Thanks in part to the addition of front crash prevention technology, the Insurance Institute for Highway Safety named the redesigned-for-2016 Volvo XC90 a Top Safety Pick Plus, its highest crashworthiness rating. The three-row SUV earned scores of good across the board for 2015, enough for a Top Safety Pick designation, but the previous generation didn't offer the Swedish automaker's City Safety auto-braking system. The feature not only comes standard on the 2016 XC90, but the upgraded version now functions at higher speeds than before, earning the system the best possible rating of superior.
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"In IIHS track tests at 12 mph and 25 mph, the XC90 avoided collisions," the agency said in a statement. "The system also includes a forward collision warning component that meets criteria set by the National Highway Traffic Safety Administration."
Like its predecessor, the 2016 XC90 earned ratings of good in all five IIHS crashworthiness evaluations, including small and moderate overlap front, side, roof strength and head restraints. IIHS noted that in the stringent small overlap test, driver space held up very well, with less than 2 inches of intrusion at all points measured, while the crash dummy's head movement was well-controlled, and the front and side curtain airbags worked well together to protect the head.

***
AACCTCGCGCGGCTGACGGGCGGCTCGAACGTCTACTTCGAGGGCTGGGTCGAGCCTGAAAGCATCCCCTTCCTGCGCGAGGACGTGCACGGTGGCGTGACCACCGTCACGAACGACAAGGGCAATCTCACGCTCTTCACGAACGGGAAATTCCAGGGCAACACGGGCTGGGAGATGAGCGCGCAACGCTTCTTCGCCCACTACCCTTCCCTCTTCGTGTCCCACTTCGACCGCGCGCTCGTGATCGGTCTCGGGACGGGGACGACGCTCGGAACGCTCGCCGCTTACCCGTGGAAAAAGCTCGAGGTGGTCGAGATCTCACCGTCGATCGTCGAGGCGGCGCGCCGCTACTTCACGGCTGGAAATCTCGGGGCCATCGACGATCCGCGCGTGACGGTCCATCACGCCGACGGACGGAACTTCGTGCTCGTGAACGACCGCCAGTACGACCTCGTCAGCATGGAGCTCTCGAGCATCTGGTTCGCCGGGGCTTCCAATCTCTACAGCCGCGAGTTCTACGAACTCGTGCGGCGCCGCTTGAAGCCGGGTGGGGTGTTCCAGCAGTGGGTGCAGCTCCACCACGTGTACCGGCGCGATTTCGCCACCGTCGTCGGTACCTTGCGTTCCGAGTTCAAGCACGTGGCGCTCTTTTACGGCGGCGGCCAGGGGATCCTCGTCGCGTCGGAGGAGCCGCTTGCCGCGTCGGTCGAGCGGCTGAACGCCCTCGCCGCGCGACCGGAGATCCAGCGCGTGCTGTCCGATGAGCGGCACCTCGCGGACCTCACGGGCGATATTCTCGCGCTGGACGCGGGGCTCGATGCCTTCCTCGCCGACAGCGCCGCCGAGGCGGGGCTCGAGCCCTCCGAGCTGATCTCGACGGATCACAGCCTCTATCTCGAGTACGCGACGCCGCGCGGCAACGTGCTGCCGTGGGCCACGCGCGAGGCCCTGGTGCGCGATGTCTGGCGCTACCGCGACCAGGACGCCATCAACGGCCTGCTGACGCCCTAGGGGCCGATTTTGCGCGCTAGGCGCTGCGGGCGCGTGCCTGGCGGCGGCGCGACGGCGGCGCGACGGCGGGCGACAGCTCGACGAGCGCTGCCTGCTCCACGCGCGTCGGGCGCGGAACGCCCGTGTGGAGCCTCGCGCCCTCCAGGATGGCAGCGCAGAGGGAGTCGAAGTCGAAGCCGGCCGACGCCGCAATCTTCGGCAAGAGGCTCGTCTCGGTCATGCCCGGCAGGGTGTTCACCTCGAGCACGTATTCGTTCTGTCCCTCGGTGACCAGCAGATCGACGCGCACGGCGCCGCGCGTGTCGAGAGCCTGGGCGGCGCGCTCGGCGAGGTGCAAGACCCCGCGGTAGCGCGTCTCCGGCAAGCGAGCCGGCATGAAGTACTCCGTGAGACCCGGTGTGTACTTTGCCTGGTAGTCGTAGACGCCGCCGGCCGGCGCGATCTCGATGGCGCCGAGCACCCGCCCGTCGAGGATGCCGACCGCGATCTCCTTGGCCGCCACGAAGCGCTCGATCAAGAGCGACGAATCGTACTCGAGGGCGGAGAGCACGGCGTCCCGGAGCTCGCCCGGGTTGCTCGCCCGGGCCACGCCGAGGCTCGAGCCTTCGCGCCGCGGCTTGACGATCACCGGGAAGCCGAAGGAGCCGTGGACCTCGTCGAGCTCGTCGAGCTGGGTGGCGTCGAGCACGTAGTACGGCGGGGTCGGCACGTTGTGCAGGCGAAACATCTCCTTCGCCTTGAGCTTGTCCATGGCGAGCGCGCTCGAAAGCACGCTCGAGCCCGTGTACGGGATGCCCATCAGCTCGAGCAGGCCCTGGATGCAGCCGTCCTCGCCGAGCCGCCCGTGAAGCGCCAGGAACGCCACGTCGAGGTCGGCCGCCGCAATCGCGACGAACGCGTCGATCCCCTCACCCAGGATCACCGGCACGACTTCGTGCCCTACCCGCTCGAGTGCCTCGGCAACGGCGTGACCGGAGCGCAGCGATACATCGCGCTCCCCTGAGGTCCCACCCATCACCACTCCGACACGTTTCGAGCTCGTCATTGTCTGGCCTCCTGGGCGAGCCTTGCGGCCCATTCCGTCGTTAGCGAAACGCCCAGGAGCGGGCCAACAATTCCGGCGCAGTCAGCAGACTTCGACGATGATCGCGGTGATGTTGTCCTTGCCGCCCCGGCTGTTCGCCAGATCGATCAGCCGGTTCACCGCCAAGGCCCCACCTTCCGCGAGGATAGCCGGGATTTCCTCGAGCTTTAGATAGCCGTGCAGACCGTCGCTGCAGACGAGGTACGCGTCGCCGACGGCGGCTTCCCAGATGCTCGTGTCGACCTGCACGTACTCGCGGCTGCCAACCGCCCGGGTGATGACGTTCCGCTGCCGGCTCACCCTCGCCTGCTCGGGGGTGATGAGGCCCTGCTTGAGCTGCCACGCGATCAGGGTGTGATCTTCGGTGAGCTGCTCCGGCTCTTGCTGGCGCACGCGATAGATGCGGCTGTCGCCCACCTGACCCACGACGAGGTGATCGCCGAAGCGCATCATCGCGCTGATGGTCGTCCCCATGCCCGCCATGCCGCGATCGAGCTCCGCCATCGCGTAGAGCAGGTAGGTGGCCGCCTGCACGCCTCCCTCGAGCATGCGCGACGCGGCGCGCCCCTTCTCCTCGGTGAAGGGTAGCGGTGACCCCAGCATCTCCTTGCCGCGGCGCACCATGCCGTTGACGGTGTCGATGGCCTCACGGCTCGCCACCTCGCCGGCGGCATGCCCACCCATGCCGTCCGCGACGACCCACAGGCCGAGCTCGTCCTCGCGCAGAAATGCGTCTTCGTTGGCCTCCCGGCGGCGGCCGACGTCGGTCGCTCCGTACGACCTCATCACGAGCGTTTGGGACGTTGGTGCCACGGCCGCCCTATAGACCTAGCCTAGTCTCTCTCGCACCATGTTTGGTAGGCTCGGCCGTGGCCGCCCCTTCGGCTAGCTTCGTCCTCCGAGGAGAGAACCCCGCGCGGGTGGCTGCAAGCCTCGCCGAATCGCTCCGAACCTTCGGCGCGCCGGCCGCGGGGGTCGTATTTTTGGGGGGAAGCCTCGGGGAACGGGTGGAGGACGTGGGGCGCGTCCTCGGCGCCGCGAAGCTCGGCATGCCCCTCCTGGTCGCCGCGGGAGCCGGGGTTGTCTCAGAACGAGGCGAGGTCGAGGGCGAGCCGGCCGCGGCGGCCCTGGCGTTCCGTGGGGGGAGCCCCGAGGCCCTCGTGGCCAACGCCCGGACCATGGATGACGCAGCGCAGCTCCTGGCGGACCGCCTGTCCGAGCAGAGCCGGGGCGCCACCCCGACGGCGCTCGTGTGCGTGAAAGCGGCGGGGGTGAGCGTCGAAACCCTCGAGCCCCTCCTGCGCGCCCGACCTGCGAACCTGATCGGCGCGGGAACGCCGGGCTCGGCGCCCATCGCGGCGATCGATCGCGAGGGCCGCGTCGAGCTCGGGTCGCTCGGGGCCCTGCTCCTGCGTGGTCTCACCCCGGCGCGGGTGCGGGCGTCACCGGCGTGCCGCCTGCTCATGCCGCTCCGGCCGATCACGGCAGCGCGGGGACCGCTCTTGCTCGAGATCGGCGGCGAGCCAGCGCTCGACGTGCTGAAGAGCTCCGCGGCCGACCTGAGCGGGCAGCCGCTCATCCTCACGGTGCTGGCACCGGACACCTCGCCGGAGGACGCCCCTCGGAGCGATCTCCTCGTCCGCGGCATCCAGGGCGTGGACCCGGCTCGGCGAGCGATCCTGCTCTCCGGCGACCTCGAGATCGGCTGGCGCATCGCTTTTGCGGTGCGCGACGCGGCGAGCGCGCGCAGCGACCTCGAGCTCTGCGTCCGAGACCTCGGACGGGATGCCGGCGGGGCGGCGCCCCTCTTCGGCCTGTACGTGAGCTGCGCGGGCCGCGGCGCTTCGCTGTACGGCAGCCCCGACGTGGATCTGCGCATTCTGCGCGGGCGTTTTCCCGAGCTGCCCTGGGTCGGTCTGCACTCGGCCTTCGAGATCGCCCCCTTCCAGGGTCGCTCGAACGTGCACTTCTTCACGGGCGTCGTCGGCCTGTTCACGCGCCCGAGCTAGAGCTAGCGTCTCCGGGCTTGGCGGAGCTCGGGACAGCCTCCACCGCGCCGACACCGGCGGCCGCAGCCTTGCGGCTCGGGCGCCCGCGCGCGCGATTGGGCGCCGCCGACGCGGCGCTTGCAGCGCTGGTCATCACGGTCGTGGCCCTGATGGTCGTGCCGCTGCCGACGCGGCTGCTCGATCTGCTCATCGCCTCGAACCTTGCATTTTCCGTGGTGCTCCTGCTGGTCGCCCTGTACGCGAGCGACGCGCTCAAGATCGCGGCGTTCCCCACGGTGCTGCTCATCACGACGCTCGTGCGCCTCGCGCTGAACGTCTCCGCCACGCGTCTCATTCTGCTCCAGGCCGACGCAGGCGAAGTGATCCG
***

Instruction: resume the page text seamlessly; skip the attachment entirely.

"Measures taken from the dummy showed a low risk of any significant injuries in a crash of this severity," IIHS stated.
That improved safety won't come cheap, however. The previous version of the XC90 started at $40,625, including a $925 destination charge; the 2016 model starts at $50,795 with a $995 destination charge. For that extra 10 grand, however, buyers get standard all-wheel drive, a new eight-speed automatic transmission and significantly improved fuel economy from its 316-horsepower, turbocharged 2.0-liter four-cylinder engine, improving to 20/25 mpg city/highway from the 16/23 mpg of the previous all-wheel-drive version's 240-hp, 3.2-liter six-cylinder.